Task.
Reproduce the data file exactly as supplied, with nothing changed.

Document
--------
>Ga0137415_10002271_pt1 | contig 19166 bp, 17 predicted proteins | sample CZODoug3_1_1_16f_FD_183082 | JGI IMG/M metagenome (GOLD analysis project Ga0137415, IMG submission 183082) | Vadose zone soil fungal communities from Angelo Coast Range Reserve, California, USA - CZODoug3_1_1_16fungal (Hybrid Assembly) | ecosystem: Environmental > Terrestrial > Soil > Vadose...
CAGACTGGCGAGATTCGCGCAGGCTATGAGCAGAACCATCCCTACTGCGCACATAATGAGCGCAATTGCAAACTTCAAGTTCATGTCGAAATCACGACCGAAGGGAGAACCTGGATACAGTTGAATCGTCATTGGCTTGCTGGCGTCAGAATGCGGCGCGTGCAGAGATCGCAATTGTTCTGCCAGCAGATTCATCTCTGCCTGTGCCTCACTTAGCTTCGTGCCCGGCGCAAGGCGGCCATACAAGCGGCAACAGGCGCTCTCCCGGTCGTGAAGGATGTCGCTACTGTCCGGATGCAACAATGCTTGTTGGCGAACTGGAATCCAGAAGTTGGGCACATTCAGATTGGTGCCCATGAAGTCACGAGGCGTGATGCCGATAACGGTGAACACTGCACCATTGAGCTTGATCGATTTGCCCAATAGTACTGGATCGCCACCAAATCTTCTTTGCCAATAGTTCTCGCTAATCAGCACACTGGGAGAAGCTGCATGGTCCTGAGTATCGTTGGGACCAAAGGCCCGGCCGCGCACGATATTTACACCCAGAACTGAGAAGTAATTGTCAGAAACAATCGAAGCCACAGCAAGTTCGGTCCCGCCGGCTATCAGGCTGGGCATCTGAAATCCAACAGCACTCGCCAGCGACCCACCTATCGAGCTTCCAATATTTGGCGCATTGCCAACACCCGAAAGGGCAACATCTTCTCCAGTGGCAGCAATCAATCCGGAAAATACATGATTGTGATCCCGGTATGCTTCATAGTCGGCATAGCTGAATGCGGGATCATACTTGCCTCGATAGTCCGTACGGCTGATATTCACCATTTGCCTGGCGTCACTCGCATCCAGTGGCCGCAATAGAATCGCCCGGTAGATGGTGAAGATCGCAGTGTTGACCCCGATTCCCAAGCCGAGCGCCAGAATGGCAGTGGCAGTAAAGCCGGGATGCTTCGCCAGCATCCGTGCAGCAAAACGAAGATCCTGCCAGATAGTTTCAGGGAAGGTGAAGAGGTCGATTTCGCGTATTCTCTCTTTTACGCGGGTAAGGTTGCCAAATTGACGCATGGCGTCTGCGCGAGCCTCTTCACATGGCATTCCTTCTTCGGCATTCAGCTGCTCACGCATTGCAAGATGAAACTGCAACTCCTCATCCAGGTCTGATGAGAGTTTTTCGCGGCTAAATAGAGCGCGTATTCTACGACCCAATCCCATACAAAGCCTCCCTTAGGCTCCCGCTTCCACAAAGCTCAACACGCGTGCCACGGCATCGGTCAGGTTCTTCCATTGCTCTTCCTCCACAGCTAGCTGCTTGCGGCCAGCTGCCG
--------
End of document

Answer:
>Ga0137415_10002271_pt1 | contig 19166 bp, 17 predicted proteins | sample CZODoug3_1_1_16f_FD_183082 | JGI IMG/M metagenome (GOLD analysis project Ga0137415, IMG submission 183082) | Vadose zone soil fungal communities from Angelo Coast Range Reserve, California, USA - CZODoug3_1_1_16fungal (Hybrid Assembly) | ecosystem: Environmental > Terrestrial > Soil > Vadose...
CAGACTGGCGAGATTCGCGCAGGCTATGAGCAGAACCATCCCTACTGCGCACATAATGAGCGCAATTGCAAACTTCAAGTTCATGTCGAAATCACGACCGAAGGGAGAACCTGGATACAGTTGAATCGTCATTGGCTTGCTGGCGTCAGAATGCGGCGCGTGCAGAGATCGCAATTGTTCTGCCAGCAGATTCATCTCTGCCTGTGCCTCACTTAGCTTCGTGCCCGGCGCAAGGCGGCCATACAAGCGGCAACAGGCGCTCTCCCGGTCGTGAAGGATGTCGCTACTGTCCGGATGCAACAATGCTTGTTGGCGAACTGGAATCCAGAAGTTGGGCACATTCAGATTGGTGCCCATGAAGTCACGAGGCGTGATGCCGATAACGGTGAACACTGCACCATTGAGCTTGATCGATTTGCCCAATAGTACTGGATCGCCACCAAATCTTCTTTGCCAATAGTTCTCGCTAATCAGCACACTGGGAGAAGCTGCATGGTCCTGAGTATCGTTGGGACCAAAGGCCCGGCCGCGCACGATATTTACACCCAGAACTGAGAAGTAATTGTCAGAAACAATCGAAGCCACAGCAAGTTCGGTCCCGCCGGCTATCAGGCTGGGCATCTGAAATCCAACAGCACTCGCCAGCGACCCACCTATCGAGCTTCCAATATTTGGCGCATTGCCAACACCCGAAAGGGCAACATCTTCTCCAGTGGCAGCAATCAATCCGGAAAATACATGATTGTGATCCCGGTATGCTTCATAGTCGGCATAGCTGAATGCGGGATCATACTTGCCTCGATAGTCCGTACGGCTGATATTCACCATTTGCCTGGCGTCACTCGCATCCAGTGGCCGCAATAGAATCGCCCGGTAGATGGTGAAGATCGCAGTGTTGACCCCGATTCCCAAGCCGAGCGCCAGAATGGCAGTGGCAGTAAAGCCGGGATGCTTCGCCAGCATCCGTGCAGCAAAACGAAGATCCTGCCAGATAGTTTCAGGGAAGGTGAAGAGGTCGATTTCGCGTATTCTCTCTTTTACGCGGGTAAGGTTGCCAAATTGACGCATGGCGTCTGCGCGAGCCTCTTCACATGGCATTCCTTCTTCGGCATTCAGCTGCTCACGCATTGCAAGATGAAACTGCAACTCCTCATCCAGGTCTGATGAGAGTTTTTCGCGGCTAAATAGAGCGCGTATTCTACGACCCAATCCCATACAAAGCCTCCCTTAGGCTCCCGCTTCCACAAAGCTCAACACGCGTGCCACGGCATCGGTCAGGTTCTTCCATTGCTCTTCCTCCACAGCTAGCTGCTTGCGGCCAGCTGCCG